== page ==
In what precedes we have determined the position of \(P\) by the lengths of its coordinates \(OM = x\), \(MP = y\). If \(OP = r\) and \(MOP = \theta\), \(\theta\) being an angle between \(0\) and \(2\pi\) (measured in the positive direction), it is evident that \[\begin{gathered} x = r\cos\theta,\qquad y = r\sin\theta, \\ r = \sqrt{x^{2} + y^{2}},\quad \cos\theta : \sin\theta : 1 :: x : y : r,\end{gathered}\] and that the position of \(P\) is equally well determined by a knowledge of \(r\) and \(\theta\). We call \(r\) and \(\theta\) the *polar coordinates* of \(P\). The former, it should be observed, is essentially positive.^{1}

If \(P\) moves on a locus there will be some relation between \(r\) and \(\theta\), say \(r = f(\theta)\) or \(\theta = F(r)\). This we call the *polar equation* of the locus. The polar equation may be deduced from the \((x, y)\) equation (or *vice versa*) by means of the formulae above.

Thus the polar equation of a straight line is of the form \[r\cos(\theta – \alpha) = p,\] where \(p\) and \(\alpha\) are constants. The equation \(r = 2a\cos\theta\) represents a circle passing through the origin; and the general equation of a circle is of the form \[r^{2} + c^{2} – 2rc\cos(\theta – \alpha) = A^{2},\] where \(A\), \(c\), and \(\alpha\) are constants.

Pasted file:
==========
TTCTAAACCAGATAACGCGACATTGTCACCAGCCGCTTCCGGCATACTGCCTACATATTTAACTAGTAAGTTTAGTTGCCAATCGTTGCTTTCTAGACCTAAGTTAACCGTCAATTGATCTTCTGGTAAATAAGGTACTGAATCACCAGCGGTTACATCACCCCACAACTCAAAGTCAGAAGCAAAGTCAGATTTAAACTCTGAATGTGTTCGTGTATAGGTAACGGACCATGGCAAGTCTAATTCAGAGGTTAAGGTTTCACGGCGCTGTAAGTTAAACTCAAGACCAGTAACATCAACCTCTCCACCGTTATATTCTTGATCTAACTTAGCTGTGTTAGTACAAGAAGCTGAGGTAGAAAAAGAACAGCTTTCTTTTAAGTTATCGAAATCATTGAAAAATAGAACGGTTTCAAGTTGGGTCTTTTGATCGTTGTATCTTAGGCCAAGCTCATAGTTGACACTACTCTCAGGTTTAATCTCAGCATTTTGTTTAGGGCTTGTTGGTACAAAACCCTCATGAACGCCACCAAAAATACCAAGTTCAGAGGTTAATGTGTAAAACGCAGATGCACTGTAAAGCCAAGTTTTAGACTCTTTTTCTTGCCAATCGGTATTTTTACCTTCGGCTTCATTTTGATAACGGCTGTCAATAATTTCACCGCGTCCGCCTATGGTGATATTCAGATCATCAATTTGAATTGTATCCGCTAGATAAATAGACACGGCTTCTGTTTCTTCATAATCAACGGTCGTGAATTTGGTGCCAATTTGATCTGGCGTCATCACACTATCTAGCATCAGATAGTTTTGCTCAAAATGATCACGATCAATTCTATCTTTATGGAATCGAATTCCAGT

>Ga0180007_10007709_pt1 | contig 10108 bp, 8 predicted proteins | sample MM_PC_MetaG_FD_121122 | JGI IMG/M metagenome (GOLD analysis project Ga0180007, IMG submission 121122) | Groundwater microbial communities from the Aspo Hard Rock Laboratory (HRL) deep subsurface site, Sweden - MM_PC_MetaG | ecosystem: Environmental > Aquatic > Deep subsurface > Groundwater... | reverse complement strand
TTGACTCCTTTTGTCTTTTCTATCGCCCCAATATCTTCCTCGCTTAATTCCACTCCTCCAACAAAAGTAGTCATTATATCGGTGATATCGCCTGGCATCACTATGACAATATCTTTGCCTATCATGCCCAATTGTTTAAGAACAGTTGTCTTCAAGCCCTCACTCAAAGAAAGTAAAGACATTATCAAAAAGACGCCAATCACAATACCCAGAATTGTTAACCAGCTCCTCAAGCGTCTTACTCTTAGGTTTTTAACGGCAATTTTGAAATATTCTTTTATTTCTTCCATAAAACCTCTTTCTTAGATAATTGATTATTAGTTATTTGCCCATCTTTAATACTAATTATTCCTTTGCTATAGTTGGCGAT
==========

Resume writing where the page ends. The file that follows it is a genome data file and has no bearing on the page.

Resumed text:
- Polar coordinates are sometimes defined so that \(r\) may be positive or negative. In this case two pairs of coordinates— \((1, 0)\) and \((-1, \pi)\)—correspond to the same point. The distinction between the two systems may be illustrated by means of the equation \(l/r = 1 – e\cos\theta\), where \(l > 0\), \(e > 1\). According to our definitions \(r\) must be positive and therefore \(\cos\theta < 1/e\): the equation represents one branch only of a hyperbola, the other having the equation \(-l/r = 1 – e\cos\theta\). With the system of coordinates which admits negative values of \(r\), the equation represents the whole hyperbola.↩︎

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